Review: Investigating Identities in Young Adult (YA) Narratives

University of Northampton

Despite divided opinion regarding characterisation, the conference demonstrated that YA fiction undoubtedly offers the opportunity for a wealth of analysis in relation to identity. Regardless of the medium, YA narratives present journeys through the liminal space of adolescence towards identity creation and this, perhaps, is their defining characteristic; whether a cohesive genre or not. Continue reading

“Exceptional Zombie Cannibals” – Antonia Bird’s ‘Ravenous’ (1999) and the discourse of American exceptionalism

In the last couple of decades, a conflict has emerged between the perception of exceptionalist rhetoric as a historical symbol of American patriotism and the much more harrowing visions pervading the present-day political stage. For a historian of the antebellum era, such as myself, “American exceptionalism” is synonymic with a post-War of Independence period when America rapidly transformed from a remote and largely unexplored land mass into a force to be reckoned with in the world arena (as noted by non-American observers at the time such as Alex De Tocqueville). Continue reading

Book Review: Rhetoric of Modern Death in American Living Dead Films by Outi Hakola

The undead monsters of Hollywood films are embodied spectres of death, and the attempts to confront and overcome these monsters are accordingly ‘struggles to restore and extend shared knowledge and control’ (36). In the classical era, Hakola demonstrates how characters such as Dracula and Doctor Van Helsing in 1931’s Dracula portray the tension between ‘ancient settings, romantic lands and mysterious monsters’ and the heroes who ‘were often related to science and knowledge’, signifying ‘Western supremacy over primitive, pagan and non-American death’ (78) Continue reading

Book Review: Stars, Fans and Consumption in the 1950s: Reading Photoplay by Sumiko Higashi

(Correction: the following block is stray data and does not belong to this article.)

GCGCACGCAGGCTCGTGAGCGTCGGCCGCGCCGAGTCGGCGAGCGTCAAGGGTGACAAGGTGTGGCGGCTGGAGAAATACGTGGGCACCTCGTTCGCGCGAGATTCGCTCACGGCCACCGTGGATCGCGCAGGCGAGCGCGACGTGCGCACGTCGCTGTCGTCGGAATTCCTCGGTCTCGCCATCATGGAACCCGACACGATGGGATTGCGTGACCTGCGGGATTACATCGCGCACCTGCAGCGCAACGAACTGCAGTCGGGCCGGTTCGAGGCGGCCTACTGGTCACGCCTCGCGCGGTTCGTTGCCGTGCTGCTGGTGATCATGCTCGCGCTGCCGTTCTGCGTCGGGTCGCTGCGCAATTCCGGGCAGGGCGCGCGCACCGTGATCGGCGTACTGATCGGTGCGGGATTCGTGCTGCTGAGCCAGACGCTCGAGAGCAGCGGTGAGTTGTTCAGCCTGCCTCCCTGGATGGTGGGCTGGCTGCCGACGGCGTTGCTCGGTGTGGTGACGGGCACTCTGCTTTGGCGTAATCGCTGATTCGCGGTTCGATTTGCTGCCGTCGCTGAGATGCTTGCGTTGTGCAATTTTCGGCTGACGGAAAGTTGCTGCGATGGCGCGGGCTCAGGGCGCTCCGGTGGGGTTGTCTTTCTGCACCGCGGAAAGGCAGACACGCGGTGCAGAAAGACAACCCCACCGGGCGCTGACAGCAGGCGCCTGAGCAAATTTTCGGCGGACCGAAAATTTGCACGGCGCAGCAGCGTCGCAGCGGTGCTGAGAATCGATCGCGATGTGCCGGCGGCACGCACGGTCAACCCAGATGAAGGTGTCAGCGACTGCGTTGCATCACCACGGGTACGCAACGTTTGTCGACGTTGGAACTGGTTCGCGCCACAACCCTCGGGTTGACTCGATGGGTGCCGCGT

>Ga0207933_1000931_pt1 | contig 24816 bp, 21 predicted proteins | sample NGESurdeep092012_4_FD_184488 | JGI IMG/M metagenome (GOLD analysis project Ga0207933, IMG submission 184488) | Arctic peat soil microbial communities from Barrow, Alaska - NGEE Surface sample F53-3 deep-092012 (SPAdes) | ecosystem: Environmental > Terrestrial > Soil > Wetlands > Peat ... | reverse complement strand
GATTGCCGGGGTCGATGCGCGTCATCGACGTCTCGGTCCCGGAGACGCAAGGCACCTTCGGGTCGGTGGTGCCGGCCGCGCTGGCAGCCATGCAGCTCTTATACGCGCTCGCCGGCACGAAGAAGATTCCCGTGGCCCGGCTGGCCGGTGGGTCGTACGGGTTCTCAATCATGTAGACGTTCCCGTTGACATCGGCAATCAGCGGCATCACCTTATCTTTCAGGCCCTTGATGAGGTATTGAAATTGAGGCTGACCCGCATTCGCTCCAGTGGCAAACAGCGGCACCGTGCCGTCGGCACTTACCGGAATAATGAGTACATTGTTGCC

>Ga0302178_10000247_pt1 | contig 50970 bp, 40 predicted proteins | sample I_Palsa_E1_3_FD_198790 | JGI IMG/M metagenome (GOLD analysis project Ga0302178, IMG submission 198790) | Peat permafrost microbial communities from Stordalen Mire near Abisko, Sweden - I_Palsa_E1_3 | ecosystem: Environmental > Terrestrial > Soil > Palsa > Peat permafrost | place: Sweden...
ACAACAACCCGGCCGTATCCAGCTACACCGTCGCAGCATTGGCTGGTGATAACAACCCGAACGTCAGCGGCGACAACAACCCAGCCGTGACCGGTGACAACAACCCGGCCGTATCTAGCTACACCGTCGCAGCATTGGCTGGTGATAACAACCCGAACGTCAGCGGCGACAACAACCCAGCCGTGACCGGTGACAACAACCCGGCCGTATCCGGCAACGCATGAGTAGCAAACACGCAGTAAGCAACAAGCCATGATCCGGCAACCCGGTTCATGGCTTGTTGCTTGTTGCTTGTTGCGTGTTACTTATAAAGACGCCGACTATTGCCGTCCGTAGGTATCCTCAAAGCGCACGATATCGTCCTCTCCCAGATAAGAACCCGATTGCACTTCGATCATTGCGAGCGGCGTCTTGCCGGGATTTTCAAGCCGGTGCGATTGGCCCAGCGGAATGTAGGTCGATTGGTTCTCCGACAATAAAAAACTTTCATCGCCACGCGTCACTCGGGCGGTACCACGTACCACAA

Sumiko Higashi’s Stars, Fans and Consumption in the 1950s is a book about popular imagery, namely those of the female icons of 1950s movies. Only this isn’t about the movies, rather Higashi’s text investigates the iconography of these women as it is shored up in magazines and on billboards, unveiling not only the rampant commodification of Fifties bodies, but also how and why they were so voraciously consumed. Continue reading

Film Review: Trumbo (2015)

It would be naïve to expect a biopic to comprehensively cover the competing interests, shifting alliances and distinct beliefs among those blacklisted, greylisted, or progressive Hollywood more broadly. However, Trumbo comes to conclusions about courage and cowardice without context and, as such, its oversights are worth exploring. Part of the problem is that Trumbo seems uncomfortable with Dalton’s politics. How else to explain a film with such a curious lack of interest in its protagonist’s beliefs beyond that in the sanctity of the First Amendment? Continue reading

Book Review: Sounding American: Hollywood, Opera, and Jazz by Jennifer Fleeger

According to Fleeger, during the 1920s, many composers, hoping to create and distribute truly American music, attempted to create jazz-operas, a genre that recalled America’s European roots, as well as its ethnic and racial diversity. Although not traditionally described as jazz-operas, Fleeger considers the how The Singing Fool and Yamekraw function as jazz-operas, specifically the ways in which they advertise the Vitaphone, a new synchronous sound system. Continue reading

Review: ANZASA Conference (Part Two)

In August 1964, the first Australia and New Zealand American Studies Association Conference was held at The University of Melbourne. When ANZASA returned to another Melbourne university – Monash – in 2015, the conference did not have a stipulated theme. One repeated area of interest, however, was race and discrimination in America. Another theme that emerged was a desire to continue the historical project of de-exceptionalising America by placing the United States in the context of the wider world. Continue reading

Review: ANZASA Conference (Part One)

Across the two days of the conference, the majority of speakers repeatedly returned to issues of races and discrimination. All four keynote speakers engaged with the racial aspects of their research. Thomas Doherty (Brandeis University) discussed the portrayal of Nazism in 1930s American cinema. Coupled with the erasure of explicit mentions of Judaism from the silver screen during the decade, films such Boys Town (1938) used allegory and avoidance to critique Nazi Germany within the political censorship of the Motion Picture Production Code. Continue reading